On the other hand, as was true of category number 4, I find the phrase "correspondence with potentially aggrieved investors" is too broad or generic. I will again require the Commission to state more specifically the nature of the correspondence and the topics covered, and to break down the correspondence into narrower categories. The Commission should specifically state whether the "potentially aggrieved" investors made complaints to the Commission about A.R. Baron or D.H. Blair.
Category "C" Testimony Transcripts
Category C includes testimony transcripts taken by the Commission investigative staff as part of the HPI investigation. Amparo Decl. at 5. Here, the only possible supplementation would be to disclose the name of the individuals testifying. Accordingly, plaintiff's request for a supplemental Vaughn index will be denied as it relates to category C.
Category "F" Correspondence between the Commission and Self-Regulatory Organizations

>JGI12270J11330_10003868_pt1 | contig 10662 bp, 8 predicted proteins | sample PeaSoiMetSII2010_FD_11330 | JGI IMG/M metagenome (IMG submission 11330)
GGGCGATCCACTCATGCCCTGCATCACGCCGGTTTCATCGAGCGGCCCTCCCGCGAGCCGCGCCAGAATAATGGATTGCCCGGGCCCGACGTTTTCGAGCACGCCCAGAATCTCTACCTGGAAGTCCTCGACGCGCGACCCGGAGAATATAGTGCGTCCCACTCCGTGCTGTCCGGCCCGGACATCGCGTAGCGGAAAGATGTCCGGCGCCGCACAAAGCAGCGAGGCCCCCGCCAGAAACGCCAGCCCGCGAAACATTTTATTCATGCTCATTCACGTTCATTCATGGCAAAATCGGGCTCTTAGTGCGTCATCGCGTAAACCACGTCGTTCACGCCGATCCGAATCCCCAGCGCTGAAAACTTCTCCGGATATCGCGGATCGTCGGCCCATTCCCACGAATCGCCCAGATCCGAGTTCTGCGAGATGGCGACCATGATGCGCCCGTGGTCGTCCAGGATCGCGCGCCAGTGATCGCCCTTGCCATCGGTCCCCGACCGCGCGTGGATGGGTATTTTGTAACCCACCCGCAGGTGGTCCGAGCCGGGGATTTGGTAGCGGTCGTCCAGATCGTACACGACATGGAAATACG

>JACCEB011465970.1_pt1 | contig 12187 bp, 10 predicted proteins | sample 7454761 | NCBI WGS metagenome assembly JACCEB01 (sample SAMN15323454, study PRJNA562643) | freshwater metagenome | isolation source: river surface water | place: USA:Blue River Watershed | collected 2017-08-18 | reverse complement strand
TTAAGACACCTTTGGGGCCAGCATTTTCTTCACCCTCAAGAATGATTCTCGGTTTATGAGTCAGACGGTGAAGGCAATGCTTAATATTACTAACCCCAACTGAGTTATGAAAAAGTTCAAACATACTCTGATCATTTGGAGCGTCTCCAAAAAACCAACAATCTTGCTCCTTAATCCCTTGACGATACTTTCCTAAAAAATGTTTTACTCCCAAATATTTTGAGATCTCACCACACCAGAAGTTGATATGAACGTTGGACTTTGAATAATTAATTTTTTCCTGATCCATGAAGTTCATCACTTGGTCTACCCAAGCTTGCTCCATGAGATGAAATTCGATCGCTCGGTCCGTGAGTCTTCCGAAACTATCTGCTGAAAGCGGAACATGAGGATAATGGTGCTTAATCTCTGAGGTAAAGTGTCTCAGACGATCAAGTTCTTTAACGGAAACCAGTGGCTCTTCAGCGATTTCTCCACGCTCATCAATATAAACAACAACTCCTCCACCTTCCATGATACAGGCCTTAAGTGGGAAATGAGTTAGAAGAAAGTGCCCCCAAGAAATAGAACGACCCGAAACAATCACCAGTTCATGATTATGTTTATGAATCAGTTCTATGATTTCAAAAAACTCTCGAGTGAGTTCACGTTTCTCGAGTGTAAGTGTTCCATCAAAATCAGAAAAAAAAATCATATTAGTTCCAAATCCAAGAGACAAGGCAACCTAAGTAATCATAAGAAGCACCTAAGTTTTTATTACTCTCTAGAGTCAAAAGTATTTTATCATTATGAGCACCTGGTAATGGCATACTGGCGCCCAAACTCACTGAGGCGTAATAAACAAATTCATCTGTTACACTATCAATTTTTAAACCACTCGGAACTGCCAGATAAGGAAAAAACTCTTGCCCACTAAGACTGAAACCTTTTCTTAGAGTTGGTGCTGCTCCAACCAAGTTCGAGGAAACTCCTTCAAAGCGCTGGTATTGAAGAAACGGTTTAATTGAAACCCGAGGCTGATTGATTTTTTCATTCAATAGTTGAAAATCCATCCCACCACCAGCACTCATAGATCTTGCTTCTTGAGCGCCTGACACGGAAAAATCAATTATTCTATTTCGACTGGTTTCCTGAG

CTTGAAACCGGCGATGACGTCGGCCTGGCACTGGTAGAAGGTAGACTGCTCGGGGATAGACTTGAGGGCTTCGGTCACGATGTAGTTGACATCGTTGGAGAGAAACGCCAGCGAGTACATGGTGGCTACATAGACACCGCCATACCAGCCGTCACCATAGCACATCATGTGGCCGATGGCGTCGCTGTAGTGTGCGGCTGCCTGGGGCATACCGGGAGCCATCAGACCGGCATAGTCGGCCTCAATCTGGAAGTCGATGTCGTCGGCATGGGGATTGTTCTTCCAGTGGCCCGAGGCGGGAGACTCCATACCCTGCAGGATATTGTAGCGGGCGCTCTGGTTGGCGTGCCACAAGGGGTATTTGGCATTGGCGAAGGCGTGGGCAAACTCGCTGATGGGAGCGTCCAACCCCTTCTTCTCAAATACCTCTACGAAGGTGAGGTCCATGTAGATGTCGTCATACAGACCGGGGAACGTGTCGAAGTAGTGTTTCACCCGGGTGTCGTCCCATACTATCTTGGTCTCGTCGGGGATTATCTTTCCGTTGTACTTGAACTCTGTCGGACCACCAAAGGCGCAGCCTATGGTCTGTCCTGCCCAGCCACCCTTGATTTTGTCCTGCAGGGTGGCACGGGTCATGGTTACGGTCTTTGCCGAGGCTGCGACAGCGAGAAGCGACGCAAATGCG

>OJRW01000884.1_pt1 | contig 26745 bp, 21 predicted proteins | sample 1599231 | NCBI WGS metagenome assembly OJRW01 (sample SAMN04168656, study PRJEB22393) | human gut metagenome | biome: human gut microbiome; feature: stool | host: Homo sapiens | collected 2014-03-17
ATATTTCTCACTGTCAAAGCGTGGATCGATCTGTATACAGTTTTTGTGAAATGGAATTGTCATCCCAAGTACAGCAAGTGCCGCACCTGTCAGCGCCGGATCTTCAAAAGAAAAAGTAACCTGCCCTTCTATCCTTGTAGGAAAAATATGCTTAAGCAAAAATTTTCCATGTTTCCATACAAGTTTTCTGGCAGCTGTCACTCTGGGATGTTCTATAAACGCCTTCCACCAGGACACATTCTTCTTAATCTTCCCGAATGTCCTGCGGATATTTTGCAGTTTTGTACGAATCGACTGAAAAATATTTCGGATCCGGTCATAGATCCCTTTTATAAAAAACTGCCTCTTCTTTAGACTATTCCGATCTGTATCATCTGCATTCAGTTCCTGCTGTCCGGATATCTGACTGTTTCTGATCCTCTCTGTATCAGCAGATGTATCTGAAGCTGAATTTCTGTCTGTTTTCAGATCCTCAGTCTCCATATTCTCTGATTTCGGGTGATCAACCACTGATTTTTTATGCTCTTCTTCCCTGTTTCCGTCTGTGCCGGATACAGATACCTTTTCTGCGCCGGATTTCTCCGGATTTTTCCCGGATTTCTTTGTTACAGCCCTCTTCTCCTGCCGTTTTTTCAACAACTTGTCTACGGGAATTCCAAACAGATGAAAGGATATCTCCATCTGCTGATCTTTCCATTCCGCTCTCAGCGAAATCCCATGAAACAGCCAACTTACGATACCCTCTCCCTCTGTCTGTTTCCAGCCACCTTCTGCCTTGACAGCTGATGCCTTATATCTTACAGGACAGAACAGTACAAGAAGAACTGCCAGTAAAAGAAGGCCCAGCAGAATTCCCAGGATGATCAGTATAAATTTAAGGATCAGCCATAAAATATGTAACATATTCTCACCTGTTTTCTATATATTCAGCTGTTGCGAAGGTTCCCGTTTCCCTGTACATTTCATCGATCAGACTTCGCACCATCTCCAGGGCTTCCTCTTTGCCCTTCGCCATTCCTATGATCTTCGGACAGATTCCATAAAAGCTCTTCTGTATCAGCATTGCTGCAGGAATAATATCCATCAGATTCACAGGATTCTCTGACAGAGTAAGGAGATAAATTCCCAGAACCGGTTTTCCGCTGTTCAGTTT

Finally, the Commission contends that category F includes requests for information sent by the Commission to the New York Stock Exchange or the NASD, and other correspondence with these groups in furtherance of the Commission's investigation. Amparo Decl. at 6. These documents also include reports and records from the SROs either released to, or generated for, the Commission in response to its request. Id.
Again, I find the descriptions too broad and generic. I will require the Commission to describe with more particularity the kind of information it sought and received from the SRO's. As to the phrase "other correspondence," I will again require the Commission to state more specifically the nature of the correspondence and the topics covered, and to break down the correspondence into narrower categories.
In accordance with the above Memorandum Opinion, it is hereby, ORDERED that plaintiff's Motion for a Supplemental Vaughn Index [#10] is DENIED in part and GRANTED in part.